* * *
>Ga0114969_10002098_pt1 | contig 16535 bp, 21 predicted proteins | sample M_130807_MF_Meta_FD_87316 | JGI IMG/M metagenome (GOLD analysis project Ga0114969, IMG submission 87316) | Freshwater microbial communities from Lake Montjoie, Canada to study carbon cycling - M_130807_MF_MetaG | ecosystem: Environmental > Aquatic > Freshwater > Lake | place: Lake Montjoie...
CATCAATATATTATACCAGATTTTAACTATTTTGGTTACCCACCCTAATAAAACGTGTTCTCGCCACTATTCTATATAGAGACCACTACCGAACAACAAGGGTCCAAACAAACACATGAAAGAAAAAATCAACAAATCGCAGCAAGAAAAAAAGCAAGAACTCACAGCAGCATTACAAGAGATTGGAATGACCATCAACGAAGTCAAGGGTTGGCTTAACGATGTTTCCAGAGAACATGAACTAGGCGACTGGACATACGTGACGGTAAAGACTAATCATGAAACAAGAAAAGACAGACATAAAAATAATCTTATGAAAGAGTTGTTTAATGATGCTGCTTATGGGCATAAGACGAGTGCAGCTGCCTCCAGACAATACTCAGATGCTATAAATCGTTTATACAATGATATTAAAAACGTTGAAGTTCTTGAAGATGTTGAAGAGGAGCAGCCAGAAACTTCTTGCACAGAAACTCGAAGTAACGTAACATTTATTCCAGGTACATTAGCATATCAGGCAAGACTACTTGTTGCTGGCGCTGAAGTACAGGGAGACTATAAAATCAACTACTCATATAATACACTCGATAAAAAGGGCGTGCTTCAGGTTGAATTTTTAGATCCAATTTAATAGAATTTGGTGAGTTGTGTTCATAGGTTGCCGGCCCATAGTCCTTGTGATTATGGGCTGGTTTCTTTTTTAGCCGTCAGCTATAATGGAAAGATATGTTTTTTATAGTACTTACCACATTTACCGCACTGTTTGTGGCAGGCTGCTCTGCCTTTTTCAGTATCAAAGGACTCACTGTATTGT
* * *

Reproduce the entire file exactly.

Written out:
>Ga0114969_10002098_pt1 | contig 16535 bp, 21 predicted proteins | sample M_130807_MF_Meta_FD_87316 | JGI IMG/M metagenome (GOLD analysis project Ga0114969, IMG submission 87316) | Freshwater microbial communities from Lake Montjoie, Canada to study carbon cycling - M_130807_MF_MetaG | ecosystem: Environmental > Aquatic > Freshwater > Lake | place: Lake Montjoie...
CATCAATATATTATACCAGATTTTAACTATTTTGGTTACCCACCCTAATAAAACGTGTTCTCGCCACTATTCTATATAGAGACCACTACCGAACAACAAGGGTCCAAACAAACACATGAAAGAAAAAATCAACAAATCGCAGCAAGAAAAAAAGCAAGAACTCACAGCAGCATTACAAGAGATTGGAATGACCATCAACGAAGTCAAGGGTTGGCTTAACGATGTTTCCAGAGAACATGAACTAGGCGACTGGACATACGTGACGGTAAAGACTAATCATGAAACAAGAAAAGACAGACATAAAAATAATCTTATGAAAGAGTTGTTTAATGATGCTGCTTATGGGCATAAGACGAGTGCAGCTGCCTCCAGACAATACTCAGATGCTATAAATCGTTTATACAATGATATTAAAAACGTTGAAGTTCTTGAAGATGTTGAAGAGGAGCAGCCAGAAACTTCTTGCACAGAAACTCGAAGTAACGTAACATTTATTCCAGGTACATTAGCATATCAGGCAAGACTACTTGTTGCTGGCGCTGAAGTACAGGGAGACTATAAAATCAACTACTCATATAATACACTCGATAAAAAGGGCGTGCTTCAGGTTGAATTTTTAGATCCAATTTAATAGAATTTGGTGAGTTGTGTTCATAGGTTGCCGGCCCATAGTCCTTGTGATTATGGGCTGGTTTCTTTTTTAGCCGTCAGCTATAATGGAAAGATATGTTTTTTATAGTACTTACCACATTTACCGCACTGTTTGTGGCAGGCTGCTCTGCCTTTTTCAGTATCAAAGGACTCACTGTATTGT